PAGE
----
The next step is the settings. Note that this is where we choose what assert style we want. In this case we are using Chai’s expect style.

My Marionette Application looks like following.

My test spec

It should be pretty self explanatory what the code does. So lets run it.

And my console output looks like this.

Outputted mocha test

We’re now getting a clean list of things that work in our app. If something fails we’ll get more detailed information about it.


I hope this brief guide gave you a good start and made you curious.  As mentioned, there’s a fair bit of libraries and you often end up chaining a few of them to get the features you need.

Have a think about what value you can get and use the internet to become a pro. You, your work mates and users will soon find great value in test driven development.

For more insights into your code, try Raygun and be alerted of errors before your users walk away in frustration.

Share this post

JavaScript error handling best practices

When creating large web applications in JavaScript it is critical to implement a robust error handling process, whether coding on the server or in the browser. The latter environment is a wild west of differing specs and legacy versions under which your code must run, and unless you have unlimited resources for QA, you won’t be able to test and find all the edge cases. As ECMAScript is a null and exception-based language, error handlers should be present at the top levels of your code paths, in order to catch bugs which aren’t caught or handled in their scope. Browsers, being as delightful as they are, add a few gotchas to a task that should be bread and butter. In this post I’ll highlight a few of these so you can ensure you’re picking up every error possible that occurs while your users are running your client-side web app or site.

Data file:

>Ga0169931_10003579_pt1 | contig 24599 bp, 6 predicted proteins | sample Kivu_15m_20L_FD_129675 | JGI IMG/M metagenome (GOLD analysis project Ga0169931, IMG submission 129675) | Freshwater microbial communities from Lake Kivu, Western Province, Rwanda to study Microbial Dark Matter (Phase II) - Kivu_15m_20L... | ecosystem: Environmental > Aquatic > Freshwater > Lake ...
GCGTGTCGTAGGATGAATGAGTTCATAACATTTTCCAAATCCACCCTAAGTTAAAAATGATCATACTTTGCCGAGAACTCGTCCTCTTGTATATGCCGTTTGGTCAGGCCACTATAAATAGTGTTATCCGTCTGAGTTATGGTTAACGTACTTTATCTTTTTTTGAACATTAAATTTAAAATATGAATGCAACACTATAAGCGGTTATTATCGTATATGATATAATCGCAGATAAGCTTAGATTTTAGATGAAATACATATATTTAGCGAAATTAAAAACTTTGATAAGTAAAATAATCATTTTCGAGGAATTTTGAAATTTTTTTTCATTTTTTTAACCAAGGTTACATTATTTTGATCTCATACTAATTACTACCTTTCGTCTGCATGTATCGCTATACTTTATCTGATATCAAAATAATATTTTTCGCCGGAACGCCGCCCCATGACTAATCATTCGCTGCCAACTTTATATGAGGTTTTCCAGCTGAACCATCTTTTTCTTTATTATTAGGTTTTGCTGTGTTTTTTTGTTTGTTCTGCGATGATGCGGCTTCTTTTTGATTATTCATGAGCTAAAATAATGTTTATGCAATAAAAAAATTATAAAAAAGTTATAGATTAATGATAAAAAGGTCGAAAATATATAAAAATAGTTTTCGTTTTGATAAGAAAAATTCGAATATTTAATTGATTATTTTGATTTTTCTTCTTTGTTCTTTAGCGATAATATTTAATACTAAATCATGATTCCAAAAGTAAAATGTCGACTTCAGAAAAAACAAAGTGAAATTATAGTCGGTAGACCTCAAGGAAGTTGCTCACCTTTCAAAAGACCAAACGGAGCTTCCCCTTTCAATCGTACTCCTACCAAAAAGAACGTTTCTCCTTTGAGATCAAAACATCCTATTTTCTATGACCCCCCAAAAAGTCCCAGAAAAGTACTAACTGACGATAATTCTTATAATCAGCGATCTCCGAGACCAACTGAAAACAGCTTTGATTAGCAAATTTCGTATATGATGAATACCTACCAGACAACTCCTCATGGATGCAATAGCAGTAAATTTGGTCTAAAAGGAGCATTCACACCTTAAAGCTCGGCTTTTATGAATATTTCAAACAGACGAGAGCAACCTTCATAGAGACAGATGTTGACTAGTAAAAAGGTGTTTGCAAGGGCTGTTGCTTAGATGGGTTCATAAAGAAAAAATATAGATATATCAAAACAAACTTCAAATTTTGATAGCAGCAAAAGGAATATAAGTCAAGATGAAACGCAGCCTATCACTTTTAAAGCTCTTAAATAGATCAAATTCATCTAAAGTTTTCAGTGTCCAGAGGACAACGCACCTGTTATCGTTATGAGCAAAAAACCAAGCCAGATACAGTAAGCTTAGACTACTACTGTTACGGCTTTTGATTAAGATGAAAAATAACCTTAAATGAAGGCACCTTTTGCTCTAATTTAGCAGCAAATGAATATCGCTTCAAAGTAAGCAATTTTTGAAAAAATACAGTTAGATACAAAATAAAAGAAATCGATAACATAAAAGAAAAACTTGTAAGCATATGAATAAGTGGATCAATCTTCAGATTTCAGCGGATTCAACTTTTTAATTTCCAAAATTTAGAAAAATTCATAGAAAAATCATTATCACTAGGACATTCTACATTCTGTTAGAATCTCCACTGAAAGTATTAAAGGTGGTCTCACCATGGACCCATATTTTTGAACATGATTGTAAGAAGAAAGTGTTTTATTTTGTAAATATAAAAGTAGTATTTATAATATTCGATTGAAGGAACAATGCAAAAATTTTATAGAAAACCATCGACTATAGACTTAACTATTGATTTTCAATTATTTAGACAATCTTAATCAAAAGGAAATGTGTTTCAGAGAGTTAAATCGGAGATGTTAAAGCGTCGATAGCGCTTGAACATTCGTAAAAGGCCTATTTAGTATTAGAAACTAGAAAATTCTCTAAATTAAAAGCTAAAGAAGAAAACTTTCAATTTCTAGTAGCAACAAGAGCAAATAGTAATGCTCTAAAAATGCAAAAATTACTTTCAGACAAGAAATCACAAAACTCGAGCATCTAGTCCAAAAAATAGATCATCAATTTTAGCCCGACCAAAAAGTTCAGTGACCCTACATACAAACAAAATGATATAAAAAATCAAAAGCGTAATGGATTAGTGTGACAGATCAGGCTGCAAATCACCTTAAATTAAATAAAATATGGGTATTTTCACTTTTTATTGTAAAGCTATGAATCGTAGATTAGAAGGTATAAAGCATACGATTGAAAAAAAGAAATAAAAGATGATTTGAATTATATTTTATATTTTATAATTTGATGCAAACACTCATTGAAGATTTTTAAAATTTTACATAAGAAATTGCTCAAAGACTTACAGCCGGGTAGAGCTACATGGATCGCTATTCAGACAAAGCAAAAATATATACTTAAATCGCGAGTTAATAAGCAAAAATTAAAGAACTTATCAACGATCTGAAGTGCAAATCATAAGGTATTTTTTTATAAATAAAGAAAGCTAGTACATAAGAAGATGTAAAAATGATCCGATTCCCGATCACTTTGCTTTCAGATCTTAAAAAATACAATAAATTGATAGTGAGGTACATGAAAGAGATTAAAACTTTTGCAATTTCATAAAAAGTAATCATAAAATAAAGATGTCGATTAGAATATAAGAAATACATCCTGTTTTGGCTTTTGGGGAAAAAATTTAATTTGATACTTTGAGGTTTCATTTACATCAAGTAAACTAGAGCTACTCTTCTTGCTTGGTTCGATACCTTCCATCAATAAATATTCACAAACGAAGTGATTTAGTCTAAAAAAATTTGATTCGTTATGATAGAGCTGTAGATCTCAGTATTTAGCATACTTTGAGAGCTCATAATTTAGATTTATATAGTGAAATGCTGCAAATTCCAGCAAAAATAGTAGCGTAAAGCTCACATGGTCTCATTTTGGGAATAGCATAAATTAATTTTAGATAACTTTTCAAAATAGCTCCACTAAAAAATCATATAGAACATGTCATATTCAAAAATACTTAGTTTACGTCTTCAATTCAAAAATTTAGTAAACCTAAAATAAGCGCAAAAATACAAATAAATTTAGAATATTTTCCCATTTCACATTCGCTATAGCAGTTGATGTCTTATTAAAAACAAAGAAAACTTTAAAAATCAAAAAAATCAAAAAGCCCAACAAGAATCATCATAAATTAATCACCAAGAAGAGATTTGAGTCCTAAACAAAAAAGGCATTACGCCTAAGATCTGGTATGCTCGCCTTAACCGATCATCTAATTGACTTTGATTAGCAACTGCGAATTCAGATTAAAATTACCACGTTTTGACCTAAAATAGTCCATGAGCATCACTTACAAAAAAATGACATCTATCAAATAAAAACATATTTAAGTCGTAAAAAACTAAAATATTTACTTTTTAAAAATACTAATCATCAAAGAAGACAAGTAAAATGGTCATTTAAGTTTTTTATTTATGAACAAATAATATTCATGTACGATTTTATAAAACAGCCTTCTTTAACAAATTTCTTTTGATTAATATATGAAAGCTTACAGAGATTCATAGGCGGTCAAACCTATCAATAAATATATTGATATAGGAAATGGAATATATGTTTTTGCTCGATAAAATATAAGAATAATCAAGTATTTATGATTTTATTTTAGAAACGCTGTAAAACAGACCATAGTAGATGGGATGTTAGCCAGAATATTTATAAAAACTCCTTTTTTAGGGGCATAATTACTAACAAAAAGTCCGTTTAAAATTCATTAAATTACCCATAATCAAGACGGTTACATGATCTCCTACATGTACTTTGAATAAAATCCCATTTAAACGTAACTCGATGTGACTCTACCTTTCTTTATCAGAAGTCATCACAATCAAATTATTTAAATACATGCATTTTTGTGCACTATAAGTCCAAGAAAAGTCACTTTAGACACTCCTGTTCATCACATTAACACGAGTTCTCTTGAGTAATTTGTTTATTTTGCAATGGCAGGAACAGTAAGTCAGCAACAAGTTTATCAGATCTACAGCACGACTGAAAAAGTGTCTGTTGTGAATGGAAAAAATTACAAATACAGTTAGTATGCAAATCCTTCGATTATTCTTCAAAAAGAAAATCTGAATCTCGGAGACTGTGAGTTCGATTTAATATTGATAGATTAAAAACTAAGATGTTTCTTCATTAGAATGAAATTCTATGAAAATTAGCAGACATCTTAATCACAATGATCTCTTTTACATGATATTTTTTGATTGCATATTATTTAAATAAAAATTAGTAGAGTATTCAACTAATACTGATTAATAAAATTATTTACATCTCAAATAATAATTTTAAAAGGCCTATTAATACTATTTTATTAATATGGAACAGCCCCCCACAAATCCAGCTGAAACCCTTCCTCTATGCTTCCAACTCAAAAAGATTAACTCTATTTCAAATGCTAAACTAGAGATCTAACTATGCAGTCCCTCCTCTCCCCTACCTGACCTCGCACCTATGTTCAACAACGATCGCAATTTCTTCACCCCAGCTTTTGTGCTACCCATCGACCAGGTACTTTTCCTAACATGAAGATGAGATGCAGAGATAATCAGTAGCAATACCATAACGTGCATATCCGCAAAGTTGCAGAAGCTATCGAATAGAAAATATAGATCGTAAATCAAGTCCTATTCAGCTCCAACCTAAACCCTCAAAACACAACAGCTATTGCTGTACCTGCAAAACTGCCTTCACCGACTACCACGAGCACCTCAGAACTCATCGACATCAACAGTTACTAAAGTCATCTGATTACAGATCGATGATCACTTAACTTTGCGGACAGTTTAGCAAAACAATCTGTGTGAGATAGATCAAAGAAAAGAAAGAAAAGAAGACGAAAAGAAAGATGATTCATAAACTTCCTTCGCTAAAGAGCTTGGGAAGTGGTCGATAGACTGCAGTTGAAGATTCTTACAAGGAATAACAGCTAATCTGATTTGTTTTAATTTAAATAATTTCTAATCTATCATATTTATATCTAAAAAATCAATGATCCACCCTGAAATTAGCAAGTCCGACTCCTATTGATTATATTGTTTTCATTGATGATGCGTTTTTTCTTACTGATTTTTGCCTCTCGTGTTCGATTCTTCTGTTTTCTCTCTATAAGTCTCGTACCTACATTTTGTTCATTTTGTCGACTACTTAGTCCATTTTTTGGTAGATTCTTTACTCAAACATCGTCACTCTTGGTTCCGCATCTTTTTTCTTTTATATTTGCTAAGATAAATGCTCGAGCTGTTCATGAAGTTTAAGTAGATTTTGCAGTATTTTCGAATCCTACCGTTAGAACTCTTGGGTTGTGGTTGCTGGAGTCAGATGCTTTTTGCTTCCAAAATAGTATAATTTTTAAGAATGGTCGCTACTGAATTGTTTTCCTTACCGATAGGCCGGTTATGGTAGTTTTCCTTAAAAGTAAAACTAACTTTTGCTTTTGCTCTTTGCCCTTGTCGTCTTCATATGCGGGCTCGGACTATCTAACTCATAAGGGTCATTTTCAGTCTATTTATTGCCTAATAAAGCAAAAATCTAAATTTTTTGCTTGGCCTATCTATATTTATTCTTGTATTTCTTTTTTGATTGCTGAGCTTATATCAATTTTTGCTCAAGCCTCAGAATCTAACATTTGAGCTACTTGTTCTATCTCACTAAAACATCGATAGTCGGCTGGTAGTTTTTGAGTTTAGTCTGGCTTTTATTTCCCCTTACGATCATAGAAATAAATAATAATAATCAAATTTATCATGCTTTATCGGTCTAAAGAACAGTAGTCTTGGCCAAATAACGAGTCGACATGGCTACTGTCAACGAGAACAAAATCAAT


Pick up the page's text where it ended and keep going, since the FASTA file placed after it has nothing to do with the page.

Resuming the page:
window.onerror: the global handler

It is true that with modern browsers, hooking window.onerror for errors that bubble all the way to the top along with adding jQuery event handlers for Ajax errors will catch practically all Error objects thrown in your client code. If you’re manually setting up a handler for window.onerror, in modern browsers this is done with window.addEventListener('error', callback), while in IE8 you need to call window.attachEvent('onerror', callback).

Note that you should then consider the environment in which these errors are being handled, and the reason for doing so. It is one thing to catch as many errors as possible with their stacktraces, but the advent of modern F12 dev tools solves this use case when implementing and debugging locally. Breakpoints etc will give you more data than is available from the handlers, especially for errors thrown by third-party libraries which were loaded from CORS requests. You need to take additional steps to instruct the browser to provide this data.

The key issue is providing this data in production, as your users are guaranteed to run a far wider array of browsers and versions than you can possibly test, and your site/app will break in unexpected ways, no matter how much QA you throw at it.

To handle this, you need a production error tracker which picks up every error thrown in your user’s browsers, as they use your code, and sends them to an endpoint where the data can be viewed by you and used to fix the bugs as they happen. At Raygun we’ve put a bunch of effort into providing a great experience for this, as there’s many pitfalls and issues to consider that a naive implementation will miss.

Dealing with minification and source mapping

For instance, chances are you’ll be bundling and minifying your JS assets, which means that errors thrown from minified code will have junk stacktraces with mangled variable names. For this, you need your build tool to generate source maps (we recommend UglifyJS2 for this part of the pipeline), and your error tracker to accept and process these, turning the mangled stacktraces back into human-readable ones. Raygun does all this out of the box, and includes an API endpoint to accept source maps as they are generated by your build process. This is key as they need to be kept non-public, otherwise anyone could unminify your code, negating its purpose.